The Earliest Writers in English on Homosexuality
Guest Curator, Eugene Rice, William R Shepherd
Professor of History, Columbia University
This case includes the earliest writings
in English about homosexuality, mostly male homosexuality. They date
originally from circa 1785 to 1908. Six of the authors were British,
one American. Four were heterosexual, three were gay. It is characteristic
of an age of cant that most of these texts could not be published
during the lifetimes of the men who wrote them, or were printed privately
in editions of as few as ten copies, or were published for private
subscribers only, or had to be published abroad. Such publishing histories
document well the nearly successful effort to silence all public discussion
of the sexual orientation and behavior "not to be named among Christians,"
as it was sometimes referred to. These pioneers bravely tried to break
- Jeremy Bentham, 1748-1832.
"Essay on Pederasty" in the Journal of Homosexuality.
New York: Haworth Press, Summer-Fall 1978. (Full
text of essay...)
This essay, from the Bentham manuscripts
at University College, London, and written around 1785,
was never published in Bentham's lifetime, nor in fact
until almost 200 years later in the journal cited above.
The subject is homosexual law reform. The legal penalty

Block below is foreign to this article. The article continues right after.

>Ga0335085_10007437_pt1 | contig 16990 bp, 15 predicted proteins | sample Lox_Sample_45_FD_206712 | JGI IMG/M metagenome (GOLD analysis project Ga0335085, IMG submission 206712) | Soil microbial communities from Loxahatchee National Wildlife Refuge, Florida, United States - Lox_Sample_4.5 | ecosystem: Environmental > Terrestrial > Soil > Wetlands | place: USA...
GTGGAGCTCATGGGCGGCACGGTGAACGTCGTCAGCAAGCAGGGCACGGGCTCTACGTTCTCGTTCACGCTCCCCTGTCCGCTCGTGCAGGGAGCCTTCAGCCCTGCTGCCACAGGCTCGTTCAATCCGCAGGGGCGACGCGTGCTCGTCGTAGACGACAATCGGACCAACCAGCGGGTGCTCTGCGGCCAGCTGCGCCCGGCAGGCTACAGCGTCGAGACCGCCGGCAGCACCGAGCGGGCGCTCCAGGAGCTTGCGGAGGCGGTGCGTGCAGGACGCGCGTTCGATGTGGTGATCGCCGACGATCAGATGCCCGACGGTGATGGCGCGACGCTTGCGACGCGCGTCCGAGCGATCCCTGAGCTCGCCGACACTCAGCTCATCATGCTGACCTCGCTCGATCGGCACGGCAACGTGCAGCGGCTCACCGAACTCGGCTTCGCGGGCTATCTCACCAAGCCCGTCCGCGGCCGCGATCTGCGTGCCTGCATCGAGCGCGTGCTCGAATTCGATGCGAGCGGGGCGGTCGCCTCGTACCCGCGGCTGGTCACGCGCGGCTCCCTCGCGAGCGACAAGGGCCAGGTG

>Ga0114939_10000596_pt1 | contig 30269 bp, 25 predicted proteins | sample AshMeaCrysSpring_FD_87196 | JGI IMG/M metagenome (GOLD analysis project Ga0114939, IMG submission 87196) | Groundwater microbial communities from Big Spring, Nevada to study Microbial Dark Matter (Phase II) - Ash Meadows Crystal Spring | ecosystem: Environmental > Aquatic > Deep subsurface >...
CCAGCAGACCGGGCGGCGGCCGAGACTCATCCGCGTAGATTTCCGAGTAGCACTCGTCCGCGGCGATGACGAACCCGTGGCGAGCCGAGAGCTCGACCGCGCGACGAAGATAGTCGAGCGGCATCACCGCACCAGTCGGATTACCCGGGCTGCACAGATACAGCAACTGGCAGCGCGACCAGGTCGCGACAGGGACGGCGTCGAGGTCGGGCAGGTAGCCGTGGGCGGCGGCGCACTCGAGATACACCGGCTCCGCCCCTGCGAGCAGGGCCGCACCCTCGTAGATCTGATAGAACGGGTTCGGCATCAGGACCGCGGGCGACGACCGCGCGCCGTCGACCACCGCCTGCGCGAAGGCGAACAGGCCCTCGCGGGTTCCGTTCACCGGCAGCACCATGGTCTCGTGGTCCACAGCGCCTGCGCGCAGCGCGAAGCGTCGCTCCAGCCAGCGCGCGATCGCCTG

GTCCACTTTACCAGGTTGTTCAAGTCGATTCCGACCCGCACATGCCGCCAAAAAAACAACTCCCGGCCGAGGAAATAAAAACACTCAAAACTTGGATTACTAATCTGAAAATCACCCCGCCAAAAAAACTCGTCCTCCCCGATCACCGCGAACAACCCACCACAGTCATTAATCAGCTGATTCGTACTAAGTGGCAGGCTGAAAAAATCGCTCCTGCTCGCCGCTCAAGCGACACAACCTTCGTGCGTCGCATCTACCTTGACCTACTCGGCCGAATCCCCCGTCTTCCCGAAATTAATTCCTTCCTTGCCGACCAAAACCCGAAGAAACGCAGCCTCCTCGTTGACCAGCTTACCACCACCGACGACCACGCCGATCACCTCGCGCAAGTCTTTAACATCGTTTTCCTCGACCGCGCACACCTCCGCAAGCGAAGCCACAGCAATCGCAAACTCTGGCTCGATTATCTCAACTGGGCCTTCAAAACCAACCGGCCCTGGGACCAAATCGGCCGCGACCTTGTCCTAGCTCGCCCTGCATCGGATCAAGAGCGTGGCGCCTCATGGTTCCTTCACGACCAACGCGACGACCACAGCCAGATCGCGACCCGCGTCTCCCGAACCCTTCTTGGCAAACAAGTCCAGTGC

for what the law at that time called "buggery" (and Bentham,
loosely, "pederasty") was death by hanging.
- Percy Bysshe Shelley, 1792-1822. "Discourse on the
Manners of the Antient Greeks Relative to the Subject of Love,"
in James A. Notopoulos, The Platonism of Shelley. New
York: Octagon Books, 1969.
Shelly intended the "Discourse" (written
in 1818) to preface his translation of Plato's Symposium.
In 1840, Mary Shelley published a fragment of the "Discourse"
(in which there is no mention in the fragment of Greek
love) along with a text of the translation bowdlerized
(at the insistence of the publisher and Mrs. Shelley's
friends) by substantial cuts and by the substitution throughout
of "friend" and "friendship" for "lover" and "love." The
complete text of the "Discourse" was not published until
1931--even then in an edition of one hundred copies for
private circulation only.
- John Addington Symonds, 1840-1893. "A Problem in Greek
Ethics," in Male Love: A Problem in Greek Ethics and Other
Writings. New York: Pagan Press, 1983.
Although Symonds finished his essay
"A Problem in Greek Ethics" in 1873, only in 1883 did
he have it printed, privately and in ten copies "for the
Author's use." It appeared publicly in English for the
first time in 1897 as Appendix A of Havelock Ellis's Sexual
Inversion, four years after Symonds's death. Symonds's
friend and literary executor, Horatio Brown, bought up
and destroyed all copies of this edition (except for a
few already distributed) and persuaded Ellis to drop Symonds's
name from the title page and remove other references to
his collaboration in the project. (Many of Ellis's case
histories were supplied by Symonds, including Symonds's
own, case 17). The copy shown reproduces a pirated edition
issued in 1901 in one hundred numbered copies by the clandestine
press of Leonard Smithers.
- Sir Richard Francis Burton, 1821-1890. "Terminal Essay, Part IV/D, Social Conditions--Pederasty,"
in The Book of the Thousand Nights and a Night, Printed
by the Burton Club, for private subscribers only [1903?],
vol. 10. (Images are v. 10 title page and frontispiece.)
Burton's ten-volume translation of